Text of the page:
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The ongoing chaos and violence that have come to define the Syrian civil war have not only pushed the names of ancient cities (Aleppo, Homs) back into today’s headlines, but have also served as a reminder that Syria has long been a major player not merely in the Middle East, but on the global stage.
In 1940, seven months before the United States entered World War II and nine months after Germany invade Poland, LIFE sent photographer Margaret Bourke-White to the young (and, as it turned out, short-lived) republic in order to document Syria’s pivotal role—cultural, geographical, military—in the region. More than seven decades later, in photographs that ran in LIFE and many more that did not, LIFE.com recalls Damascus, Homs, Aleppo and other Syrian cities and towns as they appeared in the middle part of the last century.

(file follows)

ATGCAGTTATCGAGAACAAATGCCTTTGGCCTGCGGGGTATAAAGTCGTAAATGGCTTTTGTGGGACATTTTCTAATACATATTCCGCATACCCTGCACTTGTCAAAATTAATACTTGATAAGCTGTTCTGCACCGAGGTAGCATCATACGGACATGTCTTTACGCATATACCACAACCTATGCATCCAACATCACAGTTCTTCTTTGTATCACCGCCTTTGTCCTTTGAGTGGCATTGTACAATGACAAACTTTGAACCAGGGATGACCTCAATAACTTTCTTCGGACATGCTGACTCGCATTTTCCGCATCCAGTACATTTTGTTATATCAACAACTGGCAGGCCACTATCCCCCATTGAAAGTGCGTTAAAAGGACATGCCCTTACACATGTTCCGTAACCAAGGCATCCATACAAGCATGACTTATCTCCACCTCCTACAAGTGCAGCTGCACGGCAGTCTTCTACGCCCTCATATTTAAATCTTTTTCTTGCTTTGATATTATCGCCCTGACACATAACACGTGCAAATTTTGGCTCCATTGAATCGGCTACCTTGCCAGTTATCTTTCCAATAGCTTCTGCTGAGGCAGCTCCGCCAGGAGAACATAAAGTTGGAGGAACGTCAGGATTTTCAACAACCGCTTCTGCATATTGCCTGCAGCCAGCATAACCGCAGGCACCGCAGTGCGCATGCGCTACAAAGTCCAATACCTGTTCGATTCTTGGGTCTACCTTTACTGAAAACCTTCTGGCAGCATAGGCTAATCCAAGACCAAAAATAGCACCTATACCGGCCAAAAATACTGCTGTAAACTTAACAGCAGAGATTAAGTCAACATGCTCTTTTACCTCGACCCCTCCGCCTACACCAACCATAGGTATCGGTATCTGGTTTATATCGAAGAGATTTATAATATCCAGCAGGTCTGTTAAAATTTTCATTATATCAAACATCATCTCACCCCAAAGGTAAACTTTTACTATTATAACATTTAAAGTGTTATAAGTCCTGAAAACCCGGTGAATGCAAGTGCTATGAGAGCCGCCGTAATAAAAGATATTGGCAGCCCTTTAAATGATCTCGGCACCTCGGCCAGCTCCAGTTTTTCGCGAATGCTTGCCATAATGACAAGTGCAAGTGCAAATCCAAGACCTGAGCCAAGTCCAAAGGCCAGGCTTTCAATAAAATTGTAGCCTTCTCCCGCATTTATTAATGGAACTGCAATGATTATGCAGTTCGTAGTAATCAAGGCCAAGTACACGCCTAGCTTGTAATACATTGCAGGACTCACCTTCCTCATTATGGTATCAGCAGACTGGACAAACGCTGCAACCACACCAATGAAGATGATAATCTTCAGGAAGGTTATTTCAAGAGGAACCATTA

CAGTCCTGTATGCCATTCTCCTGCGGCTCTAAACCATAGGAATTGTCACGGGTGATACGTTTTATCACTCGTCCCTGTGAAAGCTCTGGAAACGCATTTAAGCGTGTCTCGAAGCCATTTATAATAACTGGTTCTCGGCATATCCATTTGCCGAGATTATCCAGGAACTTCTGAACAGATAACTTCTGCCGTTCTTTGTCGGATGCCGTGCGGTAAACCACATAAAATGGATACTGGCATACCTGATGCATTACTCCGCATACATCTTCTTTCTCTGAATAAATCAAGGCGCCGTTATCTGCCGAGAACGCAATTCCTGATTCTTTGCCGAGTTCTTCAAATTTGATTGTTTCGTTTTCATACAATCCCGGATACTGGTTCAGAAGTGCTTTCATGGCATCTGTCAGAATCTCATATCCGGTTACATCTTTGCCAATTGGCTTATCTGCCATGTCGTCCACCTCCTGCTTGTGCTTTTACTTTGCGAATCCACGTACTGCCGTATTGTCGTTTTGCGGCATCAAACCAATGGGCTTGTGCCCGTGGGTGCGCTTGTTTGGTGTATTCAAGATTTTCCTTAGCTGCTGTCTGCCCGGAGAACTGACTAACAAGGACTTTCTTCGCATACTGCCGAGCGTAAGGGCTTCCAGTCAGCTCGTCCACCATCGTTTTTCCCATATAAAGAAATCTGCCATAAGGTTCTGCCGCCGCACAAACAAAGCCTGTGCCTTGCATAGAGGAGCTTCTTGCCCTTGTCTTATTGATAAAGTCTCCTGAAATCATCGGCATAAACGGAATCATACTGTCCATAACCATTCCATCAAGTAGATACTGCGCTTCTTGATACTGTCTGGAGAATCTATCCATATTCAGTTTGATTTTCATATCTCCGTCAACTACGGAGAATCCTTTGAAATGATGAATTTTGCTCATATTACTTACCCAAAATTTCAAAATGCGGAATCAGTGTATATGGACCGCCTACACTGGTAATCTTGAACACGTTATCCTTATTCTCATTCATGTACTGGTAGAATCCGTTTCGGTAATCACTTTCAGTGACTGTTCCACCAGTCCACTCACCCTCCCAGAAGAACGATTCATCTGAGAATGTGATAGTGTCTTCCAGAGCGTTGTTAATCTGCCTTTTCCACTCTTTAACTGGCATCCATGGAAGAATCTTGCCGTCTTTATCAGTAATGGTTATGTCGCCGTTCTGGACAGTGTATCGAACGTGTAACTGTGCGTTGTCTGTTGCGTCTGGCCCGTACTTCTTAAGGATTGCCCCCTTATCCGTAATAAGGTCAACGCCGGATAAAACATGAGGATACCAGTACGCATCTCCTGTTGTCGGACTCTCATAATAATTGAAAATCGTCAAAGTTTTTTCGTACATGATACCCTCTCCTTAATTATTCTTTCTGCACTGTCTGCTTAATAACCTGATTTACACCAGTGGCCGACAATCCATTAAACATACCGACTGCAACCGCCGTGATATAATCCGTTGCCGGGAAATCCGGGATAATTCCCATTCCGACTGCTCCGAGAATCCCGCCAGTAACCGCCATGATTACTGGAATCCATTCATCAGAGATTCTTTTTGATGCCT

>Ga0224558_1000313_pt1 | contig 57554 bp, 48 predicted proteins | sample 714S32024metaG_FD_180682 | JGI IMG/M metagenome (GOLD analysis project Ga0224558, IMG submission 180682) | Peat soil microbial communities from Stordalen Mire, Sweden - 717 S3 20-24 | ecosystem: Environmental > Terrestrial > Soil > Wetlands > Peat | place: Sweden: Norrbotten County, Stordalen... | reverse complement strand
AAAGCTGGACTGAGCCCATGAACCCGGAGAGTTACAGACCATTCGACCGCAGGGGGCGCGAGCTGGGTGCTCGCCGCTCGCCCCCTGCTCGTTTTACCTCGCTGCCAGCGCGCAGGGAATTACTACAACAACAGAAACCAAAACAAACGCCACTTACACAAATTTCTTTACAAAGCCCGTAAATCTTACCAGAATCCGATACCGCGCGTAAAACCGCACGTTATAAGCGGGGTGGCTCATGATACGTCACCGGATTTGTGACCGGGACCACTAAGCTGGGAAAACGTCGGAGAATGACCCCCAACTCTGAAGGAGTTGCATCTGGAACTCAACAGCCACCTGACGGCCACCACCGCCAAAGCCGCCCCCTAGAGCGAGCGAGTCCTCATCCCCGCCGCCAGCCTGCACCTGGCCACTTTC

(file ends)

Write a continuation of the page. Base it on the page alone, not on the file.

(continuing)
This is how LIFE described the situation to its readers in the magazine’s May 20, 1940, issue, published mere weeks before Paris fell to the Germans, leaving Syria (briefly) under the rule of Vichy France:
As it happened, of course, Syria and neighboring Lebanon did see action in WWII, during a month-long Allied campaign in June and July of 1941. The Free French took control of both countries after a rout of mainly Vichy French and German troops, and before the war was over, both Lebanon and Syria had become free states—and had declared war on both Imperial Japan and Nazi Germany.
Liz Ronk, who edited this gallery, is the Photo Editor for LIFE.com. Follow her on Twitter at @LizabethRonk.